It is built on a hill, which dominates the sea of 60 meters, there are numerous violent winds near the only runway, which looks like that of an aircraft carrier
RyeFly From United States of America, joined Jun 2000, 1396 posts, RR: 0
Reply 21, posted (14 years 4 months 2 weeks 6 days 18 hours ago) and read 4933 times:
I thought of a couple more...
Even though I love the photos and would love to actually see it in person, St. Maarten looks like a tricky landing. Man do they get close to the beach there. Especially on that Air France 747!
Also, I have been on a American 757 flght to Steamboat Springs, Colorado and talk about hills. I was surprised that plane was able to land on such a small runway. We took every last bit of it too. Then you have to do a U-turn and taxi on the active runway to the parking area. What's a little scary is that just about all the flights get in and take off at the same time there.
I have never been there but my brother said Crestibute, (sp) also in Colorado is another airport with very tricky landing approach as well as taking off due to all the mountains.
Boeing727 From United States of America, joined May 1999, 955 posts, RR: 0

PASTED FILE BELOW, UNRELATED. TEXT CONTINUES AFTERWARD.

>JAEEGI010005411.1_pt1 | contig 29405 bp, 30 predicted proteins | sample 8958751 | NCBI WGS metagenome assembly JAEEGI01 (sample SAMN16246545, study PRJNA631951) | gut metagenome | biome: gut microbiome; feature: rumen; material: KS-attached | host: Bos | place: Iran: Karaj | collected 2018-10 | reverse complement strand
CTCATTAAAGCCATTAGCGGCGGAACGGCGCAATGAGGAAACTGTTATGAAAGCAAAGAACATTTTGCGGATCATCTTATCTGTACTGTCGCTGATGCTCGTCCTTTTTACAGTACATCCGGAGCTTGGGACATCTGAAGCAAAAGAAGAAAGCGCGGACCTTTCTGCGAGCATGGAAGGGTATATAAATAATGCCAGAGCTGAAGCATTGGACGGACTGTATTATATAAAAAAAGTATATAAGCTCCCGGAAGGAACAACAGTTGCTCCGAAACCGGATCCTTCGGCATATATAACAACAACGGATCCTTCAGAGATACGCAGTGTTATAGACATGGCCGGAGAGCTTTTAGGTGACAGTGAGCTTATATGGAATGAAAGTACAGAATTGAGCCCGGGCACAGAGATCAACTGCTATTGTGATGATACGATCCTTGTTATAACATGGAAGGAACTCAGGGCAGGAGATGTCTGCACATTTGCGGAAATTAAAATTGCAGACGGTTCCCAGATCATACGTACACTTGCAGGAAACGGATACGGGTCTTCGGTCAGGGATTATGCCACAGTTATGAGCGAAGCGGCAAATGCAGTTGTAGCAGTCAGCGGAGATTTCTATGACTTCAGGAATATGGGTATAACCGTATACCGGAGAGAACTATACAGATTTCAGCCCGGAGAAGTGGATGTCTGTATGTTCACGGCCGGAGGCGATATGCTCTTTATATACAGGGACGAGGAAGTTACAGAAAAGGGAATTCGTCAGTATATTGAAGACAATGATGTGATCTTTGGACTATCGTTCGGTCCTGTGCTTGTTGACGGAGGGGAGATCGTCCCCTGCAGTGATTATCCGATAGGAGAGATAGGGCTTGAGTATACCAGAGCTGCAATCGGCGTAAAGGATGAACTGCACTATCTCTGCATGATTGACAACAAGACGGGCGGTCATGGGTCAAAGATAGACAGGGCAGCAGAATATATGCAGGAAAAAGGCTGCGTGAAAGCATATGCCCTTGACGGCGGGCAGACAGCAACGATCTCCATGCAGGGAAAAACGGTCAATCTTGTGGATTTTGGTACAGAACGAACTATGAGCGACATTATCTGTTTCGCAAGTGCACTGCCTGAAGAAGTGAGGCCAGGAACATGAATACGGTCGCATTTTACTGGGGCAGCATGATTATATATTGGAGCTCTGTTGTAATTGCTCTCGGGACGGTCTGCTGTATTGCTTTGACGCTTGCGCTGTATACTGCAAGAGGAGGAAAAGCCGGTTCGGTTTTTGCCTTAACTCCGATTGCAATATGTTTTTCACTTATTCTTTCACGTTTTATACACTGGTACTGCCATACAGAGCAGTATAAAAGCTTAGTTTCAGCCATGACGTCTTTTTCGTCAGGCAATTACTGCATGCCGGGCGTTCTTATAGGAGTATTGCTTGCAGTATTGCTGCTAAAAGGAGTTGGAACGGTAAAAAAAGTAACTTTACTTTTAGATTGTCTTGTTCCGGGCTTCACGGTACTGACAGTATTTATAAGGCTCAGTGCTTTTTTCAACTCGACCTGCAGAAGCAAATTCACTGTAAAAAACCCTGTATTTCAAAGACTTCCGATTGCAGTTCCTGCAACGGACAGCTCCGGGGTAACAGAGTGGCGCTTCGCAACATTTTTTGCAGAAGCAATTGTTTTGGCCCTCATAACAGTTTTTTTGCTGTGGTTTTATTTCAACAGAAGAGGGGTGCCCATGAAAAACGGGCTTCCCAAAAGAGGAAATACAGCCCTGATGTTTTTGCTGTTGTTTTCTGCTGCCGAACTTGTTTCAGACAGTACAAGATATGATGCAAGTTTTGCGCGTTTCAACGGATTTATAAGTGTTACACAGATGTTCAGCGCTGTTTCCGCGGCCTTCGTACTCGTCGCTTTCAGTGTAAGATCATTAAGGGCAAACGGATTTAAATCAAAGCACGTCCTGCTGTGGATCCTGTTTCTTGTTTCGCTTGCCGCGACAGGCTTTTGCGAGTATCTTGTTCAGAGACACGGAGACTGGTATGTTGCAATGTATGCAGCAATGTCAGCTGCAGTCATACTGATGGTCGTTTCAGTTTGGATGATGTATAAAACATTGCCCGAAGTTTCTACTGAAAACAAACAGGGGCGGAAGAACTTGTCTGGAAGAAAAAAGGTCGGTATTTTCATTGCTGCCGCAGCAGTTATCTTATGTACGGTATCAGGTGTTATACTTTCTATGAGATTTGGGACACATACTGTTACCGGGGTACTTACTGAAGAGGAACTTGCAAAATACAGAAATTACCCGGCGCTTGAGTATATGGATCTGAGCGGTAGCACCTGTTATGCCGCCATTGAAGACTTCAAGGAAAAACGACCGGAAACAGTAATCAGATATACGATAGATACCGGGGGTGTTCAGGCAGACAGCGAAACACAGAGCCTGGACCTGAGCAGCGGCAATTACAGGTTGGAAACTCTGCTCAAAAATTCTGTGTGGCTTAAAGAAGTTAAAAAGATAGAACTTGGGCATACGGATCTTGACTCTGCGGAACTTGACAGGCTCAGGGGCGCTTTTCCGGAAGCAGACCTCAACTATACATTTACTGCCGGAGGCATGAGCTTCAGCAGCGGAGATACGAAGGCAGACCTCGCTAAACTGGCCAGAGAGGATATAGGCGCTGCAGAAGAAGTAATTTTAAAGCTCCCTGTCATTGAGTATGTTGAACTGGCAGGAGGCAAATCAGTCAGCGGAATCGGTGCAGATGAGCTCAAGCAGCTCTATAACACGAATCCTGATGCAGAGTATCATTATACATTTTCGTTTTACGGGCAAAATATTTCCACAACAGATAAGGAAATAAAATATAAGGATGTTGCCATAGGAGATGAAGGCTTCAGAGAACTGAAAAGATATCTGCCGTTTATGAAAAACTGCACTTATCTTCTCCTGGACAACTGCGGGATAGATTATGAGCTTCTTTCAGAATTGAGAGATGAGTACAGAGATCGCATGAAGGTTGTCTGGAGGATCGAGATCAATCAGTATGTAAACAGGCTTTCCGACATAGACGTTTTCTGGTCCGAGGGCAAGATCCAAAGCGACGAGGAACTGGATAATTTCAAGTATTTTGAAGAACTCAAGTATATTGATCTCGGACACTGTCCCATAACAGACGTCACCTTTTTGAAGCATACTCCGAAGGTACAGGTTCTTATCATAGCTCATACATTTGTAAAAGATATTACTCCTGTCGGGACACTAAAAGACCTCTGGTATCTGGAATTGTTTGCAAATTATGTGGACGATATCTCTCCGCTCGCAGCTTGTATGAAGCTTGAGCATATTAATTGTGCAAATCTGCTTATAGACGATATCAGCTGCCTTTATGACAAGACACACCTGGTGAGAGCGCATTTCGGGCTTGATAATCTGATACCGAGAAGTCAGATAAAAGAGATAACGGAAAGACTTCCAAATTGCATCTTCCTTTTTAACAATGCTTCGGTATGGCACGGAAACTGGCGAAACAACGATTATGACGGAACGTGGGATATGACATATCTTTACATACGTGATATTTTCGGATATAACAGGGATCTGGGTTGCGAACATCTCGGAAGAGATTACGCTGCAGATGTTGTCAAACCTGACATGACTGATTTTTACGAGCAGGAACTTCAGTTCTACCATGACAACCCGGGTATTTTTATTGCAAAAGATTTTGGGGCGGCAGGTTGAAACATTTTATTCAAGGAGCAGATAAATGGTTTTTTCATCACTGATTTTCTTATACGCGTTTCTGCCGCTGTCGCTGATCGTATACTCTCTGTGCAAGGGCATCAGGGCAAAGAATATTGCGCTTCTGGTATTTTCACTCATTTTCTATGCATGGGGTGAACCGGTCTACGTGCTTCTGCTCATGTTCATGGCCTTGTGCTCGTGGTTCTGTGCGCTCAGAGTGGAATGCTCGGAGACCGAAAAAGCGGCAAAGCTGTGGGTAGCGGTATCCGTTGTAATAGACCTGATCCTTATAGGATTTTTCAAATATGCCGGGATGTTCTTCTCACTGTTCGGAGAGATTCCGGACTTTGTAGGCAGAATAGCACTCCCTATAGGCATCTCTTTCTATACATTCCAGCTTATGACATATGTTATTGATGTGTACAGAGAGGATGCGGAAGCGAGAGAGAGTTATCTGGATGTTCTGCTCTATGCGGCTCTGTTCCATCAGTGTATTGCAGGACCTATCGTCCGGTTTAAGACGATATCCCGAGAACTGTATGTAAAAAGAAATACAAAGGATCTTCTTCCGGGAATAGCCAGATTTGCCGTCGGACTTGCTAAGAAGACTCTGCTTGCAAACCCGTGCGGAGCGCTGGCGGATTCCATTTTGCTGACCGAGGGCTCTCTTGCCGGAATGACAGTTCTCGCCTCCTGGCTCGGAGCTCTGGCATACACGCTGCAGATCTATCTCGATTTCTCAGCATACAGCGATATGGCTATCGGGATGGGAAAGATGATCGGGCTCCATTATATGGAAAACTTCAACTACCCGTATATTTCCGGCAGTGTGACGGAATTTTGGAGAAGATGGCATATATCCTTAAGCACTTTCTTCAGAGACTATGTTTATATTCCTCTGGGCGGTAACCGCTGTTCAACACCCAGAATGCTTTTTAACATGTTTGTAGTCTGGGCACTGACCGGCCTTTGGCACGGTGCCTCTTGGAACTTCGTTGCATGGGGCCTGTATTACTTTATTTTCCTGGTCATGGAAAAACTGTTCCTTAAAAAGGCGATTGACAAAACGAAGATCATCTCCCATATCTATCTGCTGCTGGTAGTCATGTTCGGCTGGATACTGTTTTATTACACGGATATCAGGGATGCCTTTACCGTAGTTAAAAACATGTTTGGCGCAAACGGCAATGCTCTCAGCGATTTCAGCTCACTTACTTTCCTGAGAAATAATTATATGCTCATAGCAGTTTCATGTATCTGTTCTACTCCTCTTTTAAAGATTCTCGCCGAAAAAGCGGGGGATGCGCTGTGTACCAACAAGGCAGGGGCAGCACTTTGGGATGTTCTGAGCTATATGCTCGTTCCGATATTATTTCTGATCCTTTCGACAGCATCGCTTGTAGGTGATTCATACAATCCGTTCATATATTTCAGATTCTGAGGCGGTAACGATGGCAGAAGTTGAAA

Reply 22, posted (14 years 4 months 2 weeks 6 days 16 hours ago) and read 4915 times:
Skyteam is taking about the hills that the surround the Ohio River just to the north of the field. In 1965 an American Airlines B727 flew right into them, here is an excerp from AIRDISASTER.COM:
The aircraft was on a visual approach for runway 18 at the Cincinnati/Northern Kentucky International Airport in rain and clouds when the crew lost sight of the runway. While attempting to tune in the ILS frequency and become stabilized on the approach, the aircraft descended below glideslope and impacted the southern bank of the Ohio River, four miles short of the runway.
Although the surrounding terrain is rather flat (as you mentioned), just to the north is the only area I can think of that SKYTEAM was talking about...
Santos Dumont Airport in Rio de Janeiro can best be described as an aircraft carrier for passenger jets.
It's one of the most beautiful airports in the world in my opinion..........with an absolutely fantastic approach pattern affording a tremendous view of Rio's beaches.............and potential first hand exposure to the waters of Guanabara Bay if your pilot screws up.